The Cowboy Hat
Interview any Brit (and hundreds of other eastern countrymen) and they will
tell you that the cowboy hat is a symbolic and iconic emblem associated with
the United States. The cowboy hat is a prominent element in the western films
they enjoy, the country songs they listen to and the masculine image
portrayed in American advertisements (think Marlboro cigarettes, Jimmy Dean
sausage and Dodge Ram trucks).
I choose to wear a high-crowned, wide-brimmed, soft-felt hat best known as
the defining piece of attire representing the North American cowboy and
recognized around the world as part of Old West values, lifestyle and
COWBOY HAT FOUNDING
The concept of a broad-brimmed hat with a high crown worn by a rider on
horseback can be seen as far back as the Mongolian horsemen of the 13th
century. The tall crown provides insulation and the wide brim provides shade
and is useful in hot and sunny climates (very wide brims were inspired by
the sombrero of Mexico).
In early days, European-Americans in the Western United States originally
had no standard headwear. People moving West wore many styles of hat,
including top hats, bowlers, remains of Civil War headgear, and sailor hats.
Contrary to popular belief, it was the bowler and not the cowboy hat that was
the most popular in the American West, prompting Lucius Beebe to call it "the
hat that won the West".
Hard-working cowboys began wearing wide-brimmed and high-crowned hats
adopted from the Mexican Vaqueros before the invention of the modern
design and various spin-offs.
John Batterson Stetson is credited for originating the modern day American
COWBOY HAT HISTORY
The original "Boss of the Plains" hat, manufactured by Stetson in 1865, was
flat-brimmed, had a straight sided crown, with rounded corners.
These light-weight, waterproof hats were natural in color with four-inch crowns
and brims and were typically fitted to each head size.
While only making one style of hat, they came in different qualities ranging
from one-grade material at five dollars apiece to pure beaver felt hats for thirty
dollars each. And while J.B. Stetson’s marketed the "Boss of the Plains" to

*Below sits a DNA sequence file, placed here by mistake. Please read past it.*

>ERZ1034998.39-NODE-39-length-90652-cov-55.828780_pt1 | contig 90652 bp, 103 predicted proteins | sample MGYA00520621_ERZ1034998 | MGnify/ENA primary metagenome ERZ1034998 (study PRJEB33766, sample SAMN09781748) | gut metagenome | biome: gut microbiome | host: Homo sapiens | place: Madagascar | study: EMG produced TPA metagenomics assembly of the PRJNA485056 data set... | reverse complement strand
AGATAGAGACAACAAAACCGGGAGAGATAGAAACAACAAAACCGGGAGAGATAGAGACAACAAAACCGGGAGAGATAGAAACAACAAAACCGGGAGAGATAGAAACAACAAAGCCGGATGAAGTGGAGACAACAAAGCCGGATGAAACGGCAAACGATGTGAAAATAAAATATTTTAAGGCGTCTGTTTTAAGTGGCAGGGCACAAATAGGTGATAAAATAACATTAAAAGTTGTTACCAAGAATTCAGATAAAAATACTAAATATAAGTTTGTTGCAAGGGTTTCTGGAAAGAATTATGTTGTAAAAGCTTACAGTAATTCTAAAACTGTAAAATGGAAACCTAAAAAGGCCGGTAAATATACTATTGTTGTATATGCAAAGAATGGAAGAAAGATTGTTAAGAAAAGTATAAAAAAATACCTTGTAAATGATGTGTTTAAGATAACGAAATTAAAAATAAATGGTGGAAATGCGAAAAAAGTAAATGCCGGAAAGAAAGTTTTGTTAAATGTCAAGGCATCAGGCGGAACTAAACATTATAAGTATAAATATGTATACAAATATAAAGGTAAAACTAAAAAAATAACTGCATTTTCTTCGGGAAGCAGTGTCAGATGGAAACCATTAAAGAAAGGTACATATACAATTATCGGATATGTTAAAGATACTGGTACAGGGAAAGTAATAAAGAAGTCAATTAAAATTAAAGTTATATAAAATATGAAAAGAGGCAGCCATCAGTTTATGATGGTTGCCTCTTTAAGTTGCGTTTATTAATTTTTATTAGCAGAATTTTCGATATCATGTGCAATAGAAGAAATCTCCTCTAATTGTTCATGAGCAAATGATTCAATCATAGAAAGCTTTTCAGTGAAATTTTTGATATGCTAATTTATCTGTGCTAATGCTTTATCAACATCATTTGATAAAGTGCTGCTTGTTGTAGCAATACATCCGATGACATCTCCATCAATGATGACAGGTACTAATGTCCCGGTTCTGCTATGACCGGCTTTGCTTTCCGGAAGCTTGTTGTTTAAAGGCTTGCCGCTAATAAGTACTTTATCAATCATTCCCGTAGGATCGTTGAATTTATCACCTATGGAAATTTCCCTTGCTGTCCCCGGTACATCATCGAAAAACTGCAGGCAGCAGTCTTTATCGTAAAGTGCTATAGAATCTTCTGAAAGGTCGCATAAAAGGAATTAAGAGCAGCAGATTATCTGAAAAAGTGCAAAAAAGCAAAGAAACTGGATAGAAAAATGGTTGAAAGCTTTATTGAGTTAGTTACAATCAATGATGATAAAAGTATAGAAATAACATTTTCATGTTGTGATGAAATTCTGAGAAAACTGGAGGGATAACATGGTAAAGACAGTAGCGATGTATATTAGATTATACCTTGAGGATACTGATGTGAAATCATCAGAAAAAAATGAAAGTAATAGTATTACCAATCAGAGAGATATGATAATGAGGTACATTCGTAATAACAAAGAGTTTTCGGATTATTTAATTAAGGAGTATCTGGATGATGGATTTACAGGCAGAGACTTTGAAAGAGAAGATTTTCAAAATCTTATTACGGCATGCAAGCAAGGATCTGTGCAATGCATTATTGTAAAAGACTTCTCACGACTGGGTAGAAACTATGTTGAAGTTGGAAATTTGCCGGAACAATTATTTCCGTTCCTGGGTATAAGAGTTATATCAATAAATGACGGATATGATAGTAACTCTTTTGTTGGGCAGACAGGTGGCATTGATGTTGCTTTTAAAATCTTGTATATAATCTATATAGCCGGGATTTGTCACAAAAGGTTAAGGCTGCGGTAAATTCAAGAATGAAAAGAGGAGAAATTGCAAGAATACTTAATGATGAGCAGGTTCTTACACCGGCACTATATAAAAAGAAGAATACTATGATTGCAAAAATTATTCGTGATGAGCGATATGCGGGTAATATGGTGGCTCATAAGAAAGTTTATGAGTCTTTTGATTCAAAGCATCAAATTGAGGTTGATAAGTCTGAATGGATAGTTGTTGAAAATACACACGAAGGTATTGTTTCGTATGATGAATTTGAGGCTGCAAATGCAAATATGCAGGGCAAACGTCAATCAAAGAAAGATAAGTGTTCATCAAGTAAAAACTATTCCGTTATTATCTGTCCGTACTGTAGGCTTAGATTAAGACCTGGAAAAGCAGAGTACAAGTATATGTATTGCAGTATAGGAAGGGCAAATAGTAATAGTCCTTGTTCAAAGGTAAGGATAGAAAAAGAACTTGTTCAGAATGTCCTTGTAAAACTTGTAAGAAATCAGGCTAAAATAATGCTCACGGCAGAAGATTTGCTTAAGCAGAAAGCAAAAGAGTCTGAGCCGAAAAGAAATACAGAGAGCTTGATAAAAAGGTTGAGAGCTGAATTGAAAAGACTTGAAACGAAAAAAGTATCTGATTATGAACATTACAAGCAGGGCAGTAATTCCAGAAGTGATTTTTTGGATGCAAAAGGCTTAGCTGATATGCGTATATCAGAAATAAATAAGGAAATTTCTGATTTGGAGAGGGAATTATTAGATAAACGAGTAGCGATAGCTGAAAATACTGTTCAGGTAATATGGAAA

cowboys, it was an indispensable item in every man's wardrobe in the 19th
century and first half of the 20th century.
Stetson focused on high-value, high-quality hats that represented a real
investment for the working cowboy which doubled as a ‘statement of success’
for the city dweller.
President Ronald Reagan demonstrated the popularity of the cowboy hat as a
movie star, as a resident of the American west, and as a horseback rider.
COWBOY HAT GENTLEMANLY TIPS
1. Know When to Remove Your Hat
The first rule is knowing when to remove your cowboy hat. During the
National Anthem, Pledge of Allegiance, the passing of the flag, in church,
during prayer, and during a funeral procession -- all require the hat to go.
Also, remove your hat when introduced to a woman. You can hold the hat
in one hand while you shake her hand in greeting with the other. Last but
not least, remove your hat when entering a building or private home, when
you begin a new conversation or sit down to dine in a restaurant.
2. Pick the Right Hat for the Season
The straightforward guideline follows common sense. Originally the felt hats
were meant to keep the head warm on cold nights in the winter while the
straw hats would shade from the sun but allow air to pass through keeping
you cool in the summer. Make practical choices because it doesn't make
sense to sweat in winter wear when its 100 degrees outside.
3. Handle Your Hat the Right Way
Hold your hat the right way by holding it by the crown so that no one can
see the lining.
4. Tip Your Hat
Cowboys tip their hats to ladies when outdoors, remove them when being
introduced, and always remove them when entering a lady’s home.
Note: Forget about the movies. Men never tipped their hats to other men in
the Old West. It was akin to calling them a woman. A nod was as common
greeting when not shaking hands.
5. Never Mess with Another Cowboy's Hat
The most important rule of cowboy hat etiquette is to never mess with
another gentleman’s hat. Not only is it considered bad luck, but this is an
extremely personal (and often expensive) item.
If you follow my BLOGs, you already know I have a huge passion and
respect for the American West and all of its glorious stories. In moving from
Washington state to beautiful Oklahoma in 1985 (and with the start of my
first little herd of black angus cattle), it was an easy choice to adopt the
cowboy hat as part of my wardrobe.
Whether you don the cowboy hat or not, God bless you, God bless your
family, and God bless the American West and this great country.